I made it to the first obstacle, the cinder block pull, as Dan had just finished it. He was willing to wait for me, but I waved him to just go on alone. I knew I needed to be taking the race slow as 1) I had just gotten back from my 16 day Disney vacation on Friday and only sort of ran once while there and 2) I have a half marathon on Sunday in Edmonton and didn’t want to hurt myself. So I went solo on this race after about the first 8 minutes, and it made the race different. I didn’t have my husband to whine to was the first difference, but more noticeably I didn’t have him to help me over the 8 foot wall. The nice thing about Spartan Races is that even if you don’t know anyone and are doing it solo, people will help you out if you need it and that is great. A woman gave me a boost to get to the top of the 8 foot wall, and after I got over it, I came back around and helped her out. So if you are nervous about doing one of these races solo, don’t be, because people will help you if you need it! And if you are doing it for pure enjoyment and completion, I suggest taking your time and helping others along the way.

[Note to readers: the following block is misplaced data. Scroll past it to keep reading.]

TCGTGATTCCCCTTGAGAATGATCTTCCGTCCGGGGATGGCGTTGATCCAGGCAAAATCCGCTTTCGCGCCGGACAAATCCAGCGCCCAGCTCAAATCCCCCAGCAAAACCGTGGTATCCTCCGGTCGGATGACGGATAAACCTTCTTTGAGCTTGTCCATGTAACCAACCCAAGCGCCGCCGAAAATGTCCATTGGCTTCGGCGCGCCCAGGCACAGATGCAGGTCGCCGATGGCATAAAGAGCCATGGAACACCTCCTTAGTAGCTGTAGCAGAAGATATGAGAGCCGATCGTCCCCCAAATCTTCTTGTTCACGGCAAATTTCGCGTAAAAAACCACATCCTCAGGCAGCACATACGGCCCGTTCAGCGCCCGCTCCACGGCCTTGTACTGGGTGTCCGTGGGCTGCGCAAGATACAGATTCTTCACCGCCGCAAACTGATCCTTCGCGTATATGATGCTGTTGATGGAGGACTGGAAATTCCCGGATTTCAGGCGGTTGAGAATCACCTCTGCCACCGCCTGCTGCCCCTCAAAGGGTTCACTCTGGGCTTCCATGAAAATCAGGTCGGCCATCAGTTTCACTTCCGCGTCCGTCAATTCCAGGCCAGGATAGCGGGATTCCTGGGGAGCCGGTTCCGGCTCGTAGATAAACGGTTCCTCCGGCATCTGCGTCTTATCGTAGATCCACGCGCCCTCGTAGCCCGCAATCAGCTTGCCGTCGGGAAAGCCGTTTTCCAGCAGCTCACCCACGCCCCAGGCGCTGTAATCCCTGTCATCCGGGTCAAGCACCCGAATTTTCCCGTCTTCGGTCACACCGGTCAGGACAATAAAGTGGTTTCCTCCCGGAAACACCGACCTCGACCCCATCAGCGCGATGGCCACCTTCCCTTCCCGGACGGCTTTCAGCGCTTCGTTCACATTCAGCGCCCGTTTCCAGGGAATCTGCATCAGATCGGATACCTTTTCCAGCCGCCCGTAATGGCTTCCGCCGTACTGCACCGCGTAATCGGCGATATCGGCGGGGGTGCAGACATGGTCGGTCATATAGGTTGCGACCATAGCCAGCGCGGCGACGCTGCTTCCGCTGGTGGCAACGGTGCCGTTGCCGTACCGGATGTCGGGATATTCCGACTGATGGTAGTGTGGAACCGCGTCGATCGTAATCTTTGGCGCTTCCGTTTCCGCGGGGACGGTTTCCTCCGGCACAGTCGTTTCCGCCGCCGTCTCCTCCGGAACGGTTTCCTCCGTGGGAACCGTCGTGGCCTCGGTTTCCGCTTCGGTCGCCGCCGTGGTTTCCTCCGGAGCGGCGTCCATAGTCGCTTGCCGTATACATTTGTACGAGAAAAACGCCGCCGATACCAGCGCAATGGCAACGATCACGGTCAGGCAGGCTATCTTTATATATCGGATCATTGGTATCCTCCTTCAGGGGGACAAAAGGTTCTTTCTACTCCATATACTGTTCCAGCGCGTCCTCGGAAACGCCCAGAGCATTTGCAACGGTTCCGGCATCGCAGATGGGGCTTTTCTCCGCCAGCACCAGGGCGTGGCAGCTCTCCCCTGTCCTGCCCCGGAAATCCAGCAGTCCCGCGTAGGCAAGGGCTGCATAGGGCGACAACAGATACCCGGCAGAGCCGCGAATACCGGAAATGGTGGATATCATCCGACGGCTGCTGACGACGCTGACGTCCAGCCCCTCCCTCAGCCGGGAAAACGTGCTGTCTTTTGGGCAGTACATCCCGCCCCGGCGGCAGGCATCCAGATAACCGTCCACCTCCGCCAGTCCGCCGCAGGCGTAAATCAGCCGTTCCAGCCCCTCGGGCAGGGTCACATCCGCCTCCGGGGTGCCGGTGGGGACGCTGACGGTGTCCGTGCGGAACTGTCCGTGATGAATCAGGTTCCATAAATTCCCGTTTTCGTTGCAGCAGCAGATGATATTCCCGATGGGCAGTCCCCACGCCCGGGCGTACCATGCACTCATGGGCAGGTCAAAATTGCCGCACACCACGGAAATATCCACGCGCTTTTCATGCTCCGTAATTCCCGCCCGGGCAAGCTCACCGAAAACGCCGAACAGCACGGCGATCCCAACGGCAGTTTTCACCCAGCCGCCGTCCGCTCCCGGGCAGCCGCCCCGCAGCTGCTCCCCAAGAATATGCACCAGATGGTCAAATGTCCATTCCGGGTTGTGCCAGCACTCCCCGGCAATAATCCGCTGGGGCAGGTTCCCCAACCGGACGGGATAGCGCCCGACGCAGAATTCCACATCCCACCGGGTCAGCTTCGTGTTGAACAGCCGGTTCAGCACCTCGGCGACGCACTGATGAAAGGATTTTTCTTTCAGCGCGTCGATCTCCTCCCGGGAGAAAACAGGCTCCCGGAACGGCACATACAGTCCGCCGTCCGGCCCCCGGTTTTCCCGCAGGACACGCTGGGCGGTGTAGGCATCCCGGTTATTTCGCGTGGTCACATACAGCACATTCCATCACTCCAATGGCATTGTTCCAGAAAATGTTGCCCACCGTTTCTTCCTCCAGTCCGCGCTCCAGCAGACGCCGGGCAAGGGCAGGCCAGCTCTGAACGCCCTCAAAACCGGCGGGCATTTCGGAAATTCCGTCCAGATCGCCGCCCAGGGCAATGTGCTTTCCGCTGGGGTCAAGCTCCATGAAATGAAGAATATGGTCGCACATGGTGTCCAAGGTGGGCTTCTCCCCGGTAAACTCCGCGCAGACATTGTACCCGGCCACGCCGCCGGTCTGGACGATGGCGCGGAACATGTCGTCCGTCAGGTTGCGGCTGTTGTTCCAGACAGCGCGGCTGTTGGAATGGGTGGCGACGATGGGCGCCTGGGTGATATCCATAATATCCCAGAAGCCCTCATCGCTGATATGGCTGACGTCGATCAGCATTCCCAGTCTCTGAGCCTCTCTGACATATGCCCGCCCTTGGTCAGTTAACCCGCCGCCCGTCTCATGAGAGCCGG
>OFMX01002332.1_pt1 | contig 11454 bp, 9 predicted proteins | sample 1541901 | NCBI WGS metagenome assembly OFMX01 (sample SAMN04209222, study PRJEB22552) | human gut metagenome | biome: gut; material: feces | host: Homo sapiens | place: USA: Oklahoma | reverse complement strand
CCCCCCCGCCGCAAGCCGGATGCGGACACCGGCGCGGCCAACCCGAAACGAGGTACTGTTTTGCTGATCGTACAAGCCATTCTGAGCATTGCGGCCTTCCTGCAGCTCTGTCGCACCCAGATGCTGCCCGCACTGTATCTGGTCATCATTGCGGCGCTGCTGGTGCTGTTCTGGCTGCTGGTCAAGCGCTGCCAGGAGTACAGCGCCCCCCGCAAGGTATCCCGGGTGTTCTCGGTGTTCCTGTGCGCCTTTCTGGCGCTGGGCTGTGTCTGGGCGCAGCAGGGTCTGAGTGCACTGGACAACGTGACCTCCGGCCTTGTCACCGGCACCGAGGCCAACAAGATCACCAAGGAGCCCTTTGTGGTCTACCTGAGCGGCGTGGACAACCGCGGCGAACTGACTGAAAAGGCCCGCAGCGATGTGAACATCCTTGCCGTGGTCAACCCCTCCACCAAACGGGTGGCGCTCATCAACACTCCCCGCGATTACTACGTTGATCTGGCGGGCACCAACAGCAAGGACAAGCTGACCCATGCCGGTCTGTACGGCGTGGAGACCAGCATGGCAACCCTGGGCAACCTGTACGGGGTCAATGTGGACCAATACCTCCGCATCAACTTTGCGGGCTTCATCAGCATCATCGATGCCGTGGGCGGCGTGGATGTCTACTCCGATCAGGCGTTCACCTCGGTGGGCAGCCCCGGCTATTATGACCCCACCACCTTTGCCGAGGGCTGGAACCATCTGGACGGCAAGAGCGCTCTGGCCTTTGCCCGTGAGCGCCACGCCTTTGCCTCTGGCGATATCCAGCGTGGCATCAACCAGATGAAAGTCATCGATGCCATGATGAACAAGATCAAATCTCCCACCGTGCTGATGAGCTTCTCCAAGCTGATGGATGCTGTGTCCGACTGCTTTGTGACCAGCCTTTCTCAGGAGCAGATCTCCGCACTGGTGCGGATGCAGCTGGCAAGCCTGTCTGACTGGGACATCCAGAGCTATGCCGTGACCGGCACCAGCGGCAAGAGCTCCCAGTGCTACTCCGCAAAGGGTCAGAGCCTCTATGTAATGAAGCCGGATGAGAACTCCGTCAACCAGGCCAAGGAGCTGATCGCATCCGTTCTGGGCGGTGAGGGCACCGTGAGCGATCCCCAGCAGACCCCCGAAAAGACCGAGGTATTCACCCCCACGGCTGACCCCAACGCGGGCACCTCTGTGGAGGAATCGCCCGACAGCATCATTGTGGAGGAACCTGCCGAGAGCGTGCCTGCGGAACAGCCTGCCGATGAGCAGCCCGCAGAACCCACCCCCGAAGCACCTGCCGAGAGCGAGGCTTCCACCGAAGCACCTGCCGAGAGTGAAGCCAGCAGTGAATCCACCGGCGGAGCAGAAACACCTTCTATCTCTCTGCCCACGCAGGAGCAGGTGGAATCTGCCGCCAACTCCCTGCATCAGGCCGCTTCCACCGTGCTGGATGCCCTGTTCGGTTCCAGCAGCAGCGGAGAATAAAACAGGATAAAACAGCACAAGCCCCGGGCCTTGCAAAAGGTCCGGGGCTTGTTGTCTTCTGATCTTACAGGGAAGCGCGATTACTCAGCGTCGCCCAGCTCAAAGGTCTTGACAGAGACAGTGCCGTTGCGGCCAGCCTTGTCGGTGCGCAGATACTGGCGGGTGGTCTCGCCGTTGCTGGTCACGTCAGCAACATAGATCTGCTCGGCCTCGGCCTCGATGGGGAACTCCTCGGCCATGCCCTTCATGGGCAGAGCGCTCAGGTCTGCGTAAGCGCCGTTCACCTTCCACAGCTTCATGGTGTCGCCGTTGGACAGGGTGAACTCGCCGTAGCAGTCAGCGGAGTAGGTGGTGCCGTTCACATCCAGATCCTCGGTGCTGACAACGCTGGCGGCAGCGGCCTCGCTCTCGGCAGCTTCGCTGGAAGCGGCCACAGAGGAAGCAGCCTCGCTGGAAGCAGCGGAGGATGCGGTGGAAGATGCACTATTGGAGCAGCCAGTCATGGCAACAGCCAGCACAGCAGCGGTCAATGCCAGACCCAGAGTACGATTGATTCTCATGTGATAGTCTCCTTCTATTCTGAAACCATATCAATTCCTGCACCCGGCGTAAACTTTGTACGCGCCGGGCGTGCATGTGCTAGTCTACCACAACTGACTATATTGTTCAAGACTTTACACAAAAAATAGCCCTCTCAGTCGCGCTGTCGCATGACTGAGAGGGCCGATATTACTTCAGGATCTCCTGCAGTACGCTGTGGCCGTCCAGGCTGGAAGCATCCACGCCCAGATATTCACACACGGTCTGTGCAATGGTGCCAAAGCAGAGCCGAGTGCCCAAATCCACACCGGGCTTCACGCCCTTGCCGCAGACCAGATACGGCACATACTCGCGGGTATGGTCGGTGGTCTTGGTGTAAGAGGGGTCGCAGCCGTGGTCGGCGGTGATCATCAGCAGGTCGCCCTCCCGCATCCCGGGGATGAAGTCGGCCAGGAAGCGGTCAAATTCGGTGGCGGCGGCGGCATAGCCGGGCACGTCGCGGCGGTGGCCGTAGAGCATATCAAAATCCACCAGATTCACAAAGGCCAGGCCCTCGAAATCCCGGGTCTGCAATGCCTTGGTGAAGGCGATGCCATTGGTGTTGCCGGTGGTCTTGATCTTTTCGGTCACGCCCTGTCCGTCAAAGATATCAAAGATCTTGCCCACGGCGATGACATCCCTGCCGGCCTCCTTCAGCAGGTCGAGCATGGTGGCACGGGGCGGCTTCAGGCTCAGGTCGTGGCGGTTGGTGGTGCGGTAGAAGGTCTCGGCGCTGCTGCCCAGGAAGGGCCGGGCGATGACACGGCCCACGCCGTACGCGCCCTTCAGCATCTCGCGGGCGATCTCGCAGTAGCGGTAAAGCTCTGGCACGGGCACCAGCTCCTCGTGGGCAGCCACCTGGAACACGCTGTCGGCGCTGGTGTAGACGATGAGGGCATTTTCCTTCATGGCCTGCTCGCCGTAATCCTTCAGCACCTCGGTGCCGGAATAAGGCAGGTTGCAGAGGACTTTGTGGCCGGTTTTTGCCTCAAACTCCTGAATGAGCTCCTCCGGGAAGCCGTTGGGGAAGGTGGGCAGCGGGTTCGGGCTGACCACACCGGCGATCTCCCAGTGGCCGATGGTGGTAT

Many of the obstacles were similar to ones in Montana, but not exact replicas. There were monkey bars again this race, but the bars were closer together this time and the length of the challenge was shorter! Also, since we were a Sunday heat, and thousands of people had already done it, there was caked on mud EVERYWHERE! So one thing to think about when picking a heat time and day is how used the obstacles may be by the time you compete! Same with the traverse wall—which I was able to complete in Montana, but in Calgary I fell off immediately. In the picture below, you can see how caked with mud my husband is and how the bottom half of that wall looks! So even if you find success in an obstacle at one Spartan Race, it isn’t guaranteed at another, as circumstances are always going to be different!